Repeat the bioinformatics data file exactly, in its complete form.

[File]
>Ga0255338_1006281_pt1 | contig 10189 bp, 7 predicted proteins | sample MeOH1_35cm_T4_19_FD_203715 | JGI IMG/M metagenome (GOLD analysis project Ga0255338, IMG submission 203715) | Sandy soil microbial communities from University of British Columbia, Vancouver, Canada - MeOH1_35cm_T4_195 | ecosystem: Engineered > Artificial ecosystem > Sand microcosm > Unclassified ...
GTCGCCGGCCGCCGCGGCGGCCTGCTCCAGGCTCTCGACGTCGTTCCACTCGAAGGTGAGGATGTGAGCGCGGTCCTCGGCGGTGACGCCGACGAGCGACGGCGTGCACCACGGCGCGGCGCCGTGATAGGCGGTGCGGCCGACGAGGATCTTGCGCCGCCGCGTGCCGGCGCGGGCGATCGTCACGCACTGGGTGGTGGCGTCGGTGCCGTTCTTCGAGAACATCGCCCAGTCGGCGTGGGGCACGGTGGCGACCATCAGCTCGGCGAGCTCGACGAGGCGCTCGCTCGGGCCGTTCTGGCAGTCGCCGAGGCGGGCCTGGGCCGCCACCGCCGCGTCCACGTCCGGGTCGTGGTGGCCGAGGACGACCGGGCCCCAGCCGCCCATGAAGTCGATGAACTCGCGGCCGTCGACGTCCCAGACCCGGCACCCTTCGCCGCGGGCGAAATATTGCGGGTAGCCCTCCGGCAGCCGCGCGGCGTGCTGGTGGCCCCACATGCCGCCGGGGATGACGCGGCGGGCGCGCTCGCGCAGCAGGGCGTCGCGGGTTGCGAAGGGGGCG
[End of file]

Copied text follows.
>Ga0255338_1006281_pt1 | contig 10189 bp, 7 predicted proteins | sample MeOH1_35cm_T4_19_FD_203715 | JGI IMG/M metagenome (GOLD analysis project Ga0255338, IMG submission 203715) | Sandy soil microbial communities from University of British Columbia, Vancouver, Canada - MeOH1_35cm_T4_195 | ecosystem: Engineered > Artificial ecosystem > Sand microcosm > Unclassified ...
GTCGCCGGCCGCCGCGGCGGCCTGCTCCAGGCTCTCGACGTCGTTCCACTCGAAGGTGAGGATGTGAGCGCGGTCCTCGGCGGTGACGCCGACGAGCGACGGCGTGCACCACGGCGCGGCGCCGTGATAGGCGGTGCGGCCGACGAGGATCTTGCGCCGCCGCGTGCCGGCGCGGGCGATCGTCACGCACTGGGTGGTGGCGTCGGTGCCGTTCTTCGAGAACATCGCCCAGTCGGCGTGGGGCACGGTGGCGACCATCAGCTCGGCGAGCTCGACGAGGCGCTCGCTCGGGCCGTTCTGGCAGTCGCCGAGGCGGGCCTGGGCCGCCACCGCCGCGTCCACGTCCGGGTCGTGGTGGCCGAGGACGACCGGGCCCCAGCCGCCCATGAAGTCGATGAACTCGCGGCCGTCGACGTCCCAGACCCGGCACCCTTCGCCGCGGGCGAAATATTGCGGGTAGCCCTCCGGCAGCCGCGCGGCGTGCTGGTGGCCCCACATGCCGCCGGGGATGACGCGGCGGGCGCGCTCGCGCAGCAGGGCGTCGCGGGTTGCGAAGGGGGCG